Chilli vs. Chili

By Jaxson

  • Chilli

    The chili pepper (also chile, chile pepper, chilli pepper, or chilli) from Nahuatl chīlli (Nahuatl pronunciation: [ˈt͡ʃiːli] (listen)) is the fruit of plants from the genus Capsicum, members of the nightshade family, Solanaceae. Chili peppers are widely used in many cuisines to add spiciness to dishes. The substances that give chili peppers their intensity when ingested or applied topically are capsaicin and related compounds known as capsaicinoids.

    Chili peppers originated in Mexico. After the Columbian Exchange, many cultivars of chili pepper spread across the world, used for both food and traditional medicine.

    Worldwide in 2014, 32.3 million tonnes of green chili peppers and 3.8 million tonnes of dried chili peppers were produced. China is the world’s largest producer of green chillies, providing half of the global total.

  • Chilli (noun)

    alternative form of chili|nodot=1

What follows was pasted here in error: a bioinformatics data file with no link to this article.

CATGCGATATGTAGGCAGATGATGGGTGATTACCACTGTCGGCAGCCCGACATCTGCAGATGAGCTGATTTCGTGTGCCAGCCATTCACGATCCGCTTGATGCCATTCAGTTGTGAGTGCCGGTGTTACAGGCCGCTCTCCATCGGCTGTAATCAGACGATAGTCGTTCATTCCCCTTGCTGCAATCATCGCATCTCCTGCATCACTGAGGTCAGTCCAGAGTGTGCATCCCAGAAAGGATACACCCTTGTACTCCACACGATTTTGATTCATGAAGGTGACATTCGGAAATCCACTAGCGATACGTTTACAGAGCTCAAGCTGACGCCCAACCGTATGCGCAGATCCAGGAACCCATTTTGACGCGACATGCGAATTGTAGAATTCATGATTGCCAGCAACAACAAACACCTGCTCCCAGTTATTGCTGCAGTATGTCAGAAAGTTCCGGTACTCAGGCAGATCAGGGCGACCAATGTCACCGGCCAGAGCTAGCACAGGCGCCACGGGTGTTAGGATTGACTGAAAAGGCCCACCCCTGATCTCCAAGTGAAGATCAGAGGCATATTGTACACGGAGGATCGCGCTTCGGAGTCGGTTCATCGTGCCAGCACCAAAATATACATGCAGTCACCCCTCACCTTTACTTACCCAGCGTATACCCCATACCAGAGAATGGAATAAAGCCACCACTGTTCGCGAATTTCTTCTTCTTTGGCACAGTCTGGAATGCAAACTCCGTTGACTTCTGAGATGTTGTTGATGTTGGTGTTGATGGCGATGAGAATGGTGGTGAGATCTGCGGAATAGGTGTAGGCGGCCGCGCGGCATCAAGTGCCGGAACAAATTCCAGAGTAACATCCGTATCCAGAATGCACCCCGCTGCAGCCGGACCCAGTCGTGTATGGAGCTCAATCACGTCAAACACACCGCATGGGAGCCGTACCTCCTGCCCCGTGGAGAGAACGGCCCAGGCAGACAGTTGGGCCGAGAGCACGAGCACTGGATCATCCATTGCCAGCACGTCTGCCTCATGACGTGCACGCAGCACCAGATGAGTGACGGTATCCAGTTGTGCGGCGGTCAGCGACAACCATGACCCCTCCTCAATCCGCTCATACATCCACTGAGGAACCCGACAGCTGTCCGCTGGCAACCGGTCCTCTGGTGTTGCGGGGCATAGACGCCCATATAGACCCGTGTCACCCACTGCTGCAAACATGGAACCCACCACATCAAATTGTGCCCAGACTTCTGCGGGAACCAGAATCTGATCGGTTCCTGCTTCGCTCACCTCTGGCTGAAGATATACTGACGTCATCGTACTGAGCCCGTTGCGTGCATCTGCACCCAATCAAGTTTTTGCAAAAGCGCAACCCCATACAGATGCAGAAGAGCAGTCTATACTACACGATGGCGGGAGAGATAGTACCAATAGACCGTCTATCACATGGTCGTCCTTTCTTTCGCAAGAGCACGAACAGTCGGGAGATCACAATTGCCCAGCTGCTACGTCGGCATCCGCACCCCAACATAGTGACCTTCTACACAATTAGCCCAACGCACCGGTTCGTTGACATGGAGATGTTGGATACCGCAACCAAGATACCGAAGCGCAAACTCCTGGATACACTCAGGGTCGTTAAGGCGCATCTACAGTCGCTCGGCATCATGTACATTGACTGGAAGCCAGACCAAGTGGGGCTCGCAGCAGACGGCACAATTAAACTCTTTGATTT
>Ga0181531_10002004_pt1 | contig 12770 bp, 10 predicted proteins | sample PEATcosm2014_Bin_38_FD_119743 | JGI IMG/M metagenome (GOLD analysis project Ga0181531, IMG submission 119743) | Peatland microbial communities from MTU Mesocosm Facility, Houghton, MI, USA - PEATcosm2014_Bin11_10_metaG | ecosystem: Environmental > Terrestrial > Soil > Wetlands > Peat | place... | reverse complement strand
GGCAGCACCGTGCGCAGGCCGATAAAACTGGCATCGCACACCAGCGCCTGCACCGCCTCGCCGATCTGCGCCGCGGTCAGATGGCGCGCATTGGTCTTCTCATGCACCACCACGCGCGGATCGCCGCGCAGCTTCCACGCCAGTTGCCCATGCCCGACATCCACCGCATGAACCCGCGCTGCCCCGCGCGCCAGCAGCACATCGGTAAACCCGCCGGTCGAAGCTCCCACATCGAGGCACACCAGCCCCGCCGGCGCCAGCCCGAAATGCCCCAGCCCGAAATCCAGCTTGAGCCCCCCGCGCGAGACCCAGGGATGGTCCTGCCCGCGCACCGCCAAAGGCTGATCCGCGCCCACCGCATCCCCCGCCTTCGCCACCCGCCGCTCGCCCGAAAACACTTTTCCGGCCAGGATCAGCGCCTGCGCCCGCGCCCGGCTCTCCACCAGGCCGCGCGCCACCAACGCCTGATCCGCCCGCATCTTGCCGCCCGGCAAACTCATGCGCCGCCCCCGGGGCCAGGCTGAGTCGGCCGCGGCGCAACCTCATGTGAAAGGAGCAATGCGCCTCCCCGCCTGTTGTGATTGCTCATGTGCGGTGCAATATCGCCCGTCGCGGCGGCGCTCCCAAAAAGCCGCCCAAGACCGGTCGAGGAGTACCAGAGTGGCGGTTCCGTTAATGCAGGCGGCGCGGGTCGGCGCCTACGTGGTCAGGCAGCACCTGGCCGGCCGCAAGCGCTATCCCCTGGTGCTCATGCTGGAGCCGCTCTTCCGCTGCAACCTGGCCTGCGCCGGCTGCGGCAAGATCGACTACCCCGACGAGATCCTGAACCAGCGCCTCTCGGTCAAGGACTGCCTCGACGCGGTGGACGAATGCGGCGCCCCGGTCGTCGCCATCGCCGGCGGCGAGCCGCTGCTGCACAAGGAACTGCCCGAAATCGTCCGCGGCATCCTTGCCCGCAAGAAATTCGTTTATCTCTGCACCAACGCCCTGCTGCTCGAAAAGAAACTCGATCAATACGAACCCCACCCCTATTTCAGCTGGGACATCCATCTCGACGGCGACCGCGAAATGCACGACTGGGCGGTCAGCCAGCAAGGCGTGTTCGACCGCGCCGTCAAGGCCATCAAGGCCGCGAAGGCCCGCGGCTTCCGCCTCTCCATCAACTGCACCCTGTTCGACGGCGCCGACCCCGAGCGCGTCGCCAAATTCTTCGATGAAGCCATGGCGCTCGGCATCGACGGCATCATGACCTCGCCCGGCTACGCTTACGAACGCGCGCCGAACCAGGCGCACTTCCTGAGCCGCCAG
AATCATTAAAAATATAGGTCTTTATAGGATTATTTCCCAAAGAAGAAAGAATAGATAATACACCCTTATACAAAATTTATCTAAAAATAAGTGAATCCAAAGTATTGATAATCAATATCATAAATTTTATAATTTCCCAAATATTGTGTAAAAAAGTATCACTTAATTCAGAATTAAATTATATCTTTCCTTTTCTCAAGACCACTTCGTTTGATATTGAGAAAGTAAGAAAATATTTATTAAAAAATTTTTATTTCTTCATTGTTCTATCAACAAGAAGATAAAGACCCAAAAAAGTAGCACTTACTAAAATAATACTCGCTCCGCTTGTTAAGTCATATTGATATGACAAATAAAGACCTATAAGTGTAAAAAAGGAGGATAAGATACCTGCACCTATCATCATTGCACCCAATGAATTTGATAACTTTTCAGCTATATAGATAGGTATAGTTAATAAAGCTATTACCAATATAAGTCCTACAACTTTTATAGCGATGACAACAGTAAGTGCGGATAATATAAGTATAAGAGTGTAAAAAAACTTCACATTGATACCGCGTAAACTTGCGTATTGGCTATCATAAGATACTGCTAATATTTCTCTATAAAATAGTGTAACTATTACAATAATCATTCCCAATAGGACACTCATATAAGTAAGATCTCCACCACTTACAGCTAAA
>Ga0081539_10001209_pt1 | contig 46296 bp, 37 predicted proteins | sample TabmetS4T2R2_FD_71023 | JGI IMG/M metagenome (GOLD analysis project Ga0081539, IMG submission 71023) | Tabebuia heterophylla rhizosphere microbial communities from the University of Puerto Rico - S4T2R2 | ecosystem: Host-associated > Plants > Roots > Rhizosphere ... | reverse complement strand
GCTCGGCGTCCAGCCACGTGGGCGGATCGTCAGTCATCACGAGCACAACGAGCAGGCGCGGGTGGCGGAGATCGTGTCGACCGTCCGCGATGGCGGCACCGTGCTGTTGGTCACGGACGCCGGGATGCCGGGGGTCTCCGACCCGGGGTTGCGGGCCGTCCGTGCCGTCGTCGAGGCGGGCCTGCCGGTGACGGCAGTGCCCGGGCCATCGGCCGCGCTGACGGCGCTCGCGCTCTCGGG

• Chili (noun)

    The pungent, spicy fresh or dried fruit of any of several cultivated varieties of capsicum peppers, used especially to add heat, or as a flavouring in cooking; associated with certain cuisines including Mexican, Tex-Mex, Indian, Thai{{,}} and some parts of China.

    “The farmers’ market had a wide variety of chilis from anchos to jalapeños to habaneros.”

  • Chili (noun)

    A dish made with this fruit and other ingredients, such as beans and beef; chili con carne.

    “I fancy having some chili for dinner tonight. What about you?”

  • Chili (noun)

    Powdered chili pepper, used as a spice or flavouring in cooking.

    “I want to make this pasta spicy so I’m going to add some chili to it.”

  • Chilli (noun)

    a small hot-tasting pod of a variety of capsicum, used in sauces, relishes, and spice powders. There are various forms with pods of differing size, colour, and strength of flavour.

  • Chilli (noun)

    short for chilli powder

  • Chilli (noun)

    short for chilli con carne

Oxford Dictionary

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